It is time for us to welcome back Manchester’s resident psychedelic pop explorer. Alan Roberts (A.K.A Jim Noir) charts an entirely different course from the immensely dull monochrome strokes of The Courteeners or the pristine pop precision of The Ting Tings, the journey may begin in Manchester but ends up sounding like the soundtrack to an undiscovered and awe-inspiring galaxy.
This self-titled second album is a multi-layered electronic pop record, the kind that The Beta Band might have made as a debut LP had they delivered on their initial promise rather than collapsing under the weight of their own insanity.There is a concept of sorts at work (the departure and life defining experiences of one ‘Commander Jameson’) but don’t let that put you off, it is no self-indulgent prog opus though you get the feeling that Noir probably did occasionally don a cape during the studio sessions.
An obvious reference point throughout is the Super Furry Animals, though we would argue that it has being quite some time since they have written something as gloriously symphonic as album centrepiece ‘Ships and Clouds’, a shimmering space rocket packed with ethereal Beach Boys Harmonies and distorted yet tuneful electronics. The orchestrated vocoder charm of ‘Day by Day by Day’ sounds a bit like a lost Beatles anthology track touched up by pro-tools and it is a terrible shame that it is raining so heavily outside at the moment because this is categorically a summer soundtrack, suggestive of picnics, sherbet ice creams and festivals.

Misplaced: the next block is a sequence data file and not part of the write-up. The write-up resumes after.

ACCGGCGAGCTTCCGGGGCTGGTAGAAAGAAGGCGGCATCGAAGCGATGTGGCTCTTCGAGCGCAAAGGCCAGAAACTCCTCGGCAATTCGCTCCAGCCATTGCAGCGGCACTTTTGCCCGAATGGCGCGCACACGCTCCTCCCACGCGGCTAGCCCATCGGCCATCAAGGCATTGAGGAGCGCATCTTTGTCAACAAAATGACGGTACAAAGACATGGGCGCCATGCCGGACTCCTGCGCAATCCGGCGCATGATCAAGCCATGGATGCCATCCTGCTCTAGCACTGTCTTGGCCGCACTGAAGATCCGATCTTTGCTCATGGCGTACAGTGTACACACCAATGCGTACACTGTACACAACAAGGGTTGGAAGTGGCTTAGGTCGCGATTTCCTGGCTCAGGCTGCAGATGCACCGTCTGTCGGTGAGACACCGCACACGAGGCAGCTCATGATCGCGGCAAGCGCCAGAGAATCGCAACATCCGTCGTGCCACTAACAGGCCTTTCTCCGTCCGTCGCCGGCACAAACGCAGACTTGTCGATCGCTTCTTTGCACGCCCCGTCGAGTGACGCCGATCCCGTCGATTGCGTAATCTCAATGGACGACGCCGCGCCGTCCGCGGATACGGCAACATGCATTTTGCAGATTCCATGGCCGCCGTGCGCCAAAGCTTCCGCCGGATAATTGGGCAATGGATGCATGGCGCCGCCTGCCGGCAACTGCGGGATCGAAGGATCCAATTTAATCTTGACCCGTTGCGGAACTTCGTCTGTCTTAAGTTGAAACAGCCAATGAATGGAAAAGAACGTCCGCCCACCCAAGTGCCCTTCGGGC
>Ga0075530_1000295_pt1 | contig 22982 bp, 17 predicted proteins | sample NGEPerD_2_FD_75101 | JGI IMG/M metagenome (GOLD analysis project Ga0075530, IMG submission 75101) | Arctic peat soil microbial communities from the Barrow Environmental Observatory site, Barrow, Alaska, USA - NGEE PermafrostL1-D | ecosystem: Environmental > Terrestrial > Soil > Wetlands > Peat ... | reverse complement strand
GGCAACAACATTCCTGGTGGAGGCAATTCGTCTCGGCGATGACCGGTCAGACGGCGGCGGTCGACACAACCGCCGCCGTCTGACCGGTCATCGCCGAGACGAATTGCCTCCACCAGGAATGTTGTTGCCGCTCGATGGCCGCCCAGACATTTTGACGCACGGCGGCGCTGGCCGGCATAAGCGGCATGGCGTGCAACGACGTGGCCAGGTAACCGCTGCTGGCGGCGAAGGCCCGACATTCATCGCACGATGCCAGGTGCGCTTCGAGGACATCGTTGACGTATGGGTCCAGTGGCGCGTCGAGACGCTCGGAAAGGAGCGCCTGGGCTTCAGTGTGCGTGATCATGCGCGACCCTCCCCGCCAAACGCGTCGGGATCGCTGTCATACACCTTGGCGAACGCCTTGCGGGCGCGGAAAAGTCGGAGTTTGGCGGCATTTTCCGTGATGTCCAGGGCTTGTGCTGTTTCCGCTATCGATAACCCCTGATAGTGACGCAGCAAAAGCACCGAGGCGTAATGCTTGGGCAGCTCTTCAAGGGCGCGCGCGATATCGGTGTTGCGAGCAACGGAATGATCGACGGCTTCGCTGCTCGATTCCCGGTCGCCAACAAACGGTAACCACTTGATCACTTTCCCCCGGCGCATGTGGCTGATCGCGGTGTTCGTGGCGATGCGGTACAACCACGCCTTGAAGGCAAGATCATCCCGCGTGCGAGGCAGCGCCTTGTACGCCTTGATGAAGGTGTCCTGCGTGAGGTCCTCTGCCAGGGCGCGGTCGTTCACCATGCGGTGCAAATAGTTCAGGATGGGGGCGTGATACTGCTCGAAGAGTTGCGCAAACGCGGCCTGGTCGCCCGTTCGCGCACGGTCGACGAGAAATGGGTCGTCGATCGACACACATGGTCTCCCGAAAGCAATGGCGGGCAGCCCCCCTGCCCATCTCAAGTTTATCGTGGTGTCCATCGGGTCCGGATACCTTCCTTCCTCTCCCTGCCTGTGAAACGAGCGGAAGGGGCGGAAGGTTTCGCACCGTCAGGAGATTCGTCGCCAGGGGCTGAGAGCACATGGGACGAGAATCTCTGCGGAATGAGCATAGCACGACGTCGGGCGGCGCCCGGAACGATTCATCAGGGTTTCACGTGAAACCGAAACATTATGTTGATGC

The journey does become more serious as the melancholic music box of ‘On a different shelf’ unfolds with Noir lamenting “I’ve got myself down, my inspiration has flew out of the window” but we would tend to disagree as he is sounding more inspired than ever. Despite this, there is nothing on here that will take Noir to a wider audience, no breakthrough singles or anthems and at times you think that he is caught awkwardly between the leftfield lunacy of bands like the Animal Collective and wanting to be a more direct pop concern.
The intent here is obviously to cultivate a devoted if limited cult audience of disciples, a trick that has secured impressive longevity for his friends Super Furry Animals but is frustrating as he is clearly well equipped to write some perfect pop. The church bells and squawking animal noises of the closing ‘Forever Endeavour’ provides an anti-climatic and disappointing end to proceedings and there are moments where you feel subjected to a kind of wilful obscurity.
It is even more surprising, then that this doesn’t actually intrude on the overall enjoyment of the trip, as ‘Jim Noir’ doesn’t lose its sense of playful abandon or lightness of touch even during its more misguided moments. 2008: A space odyssey.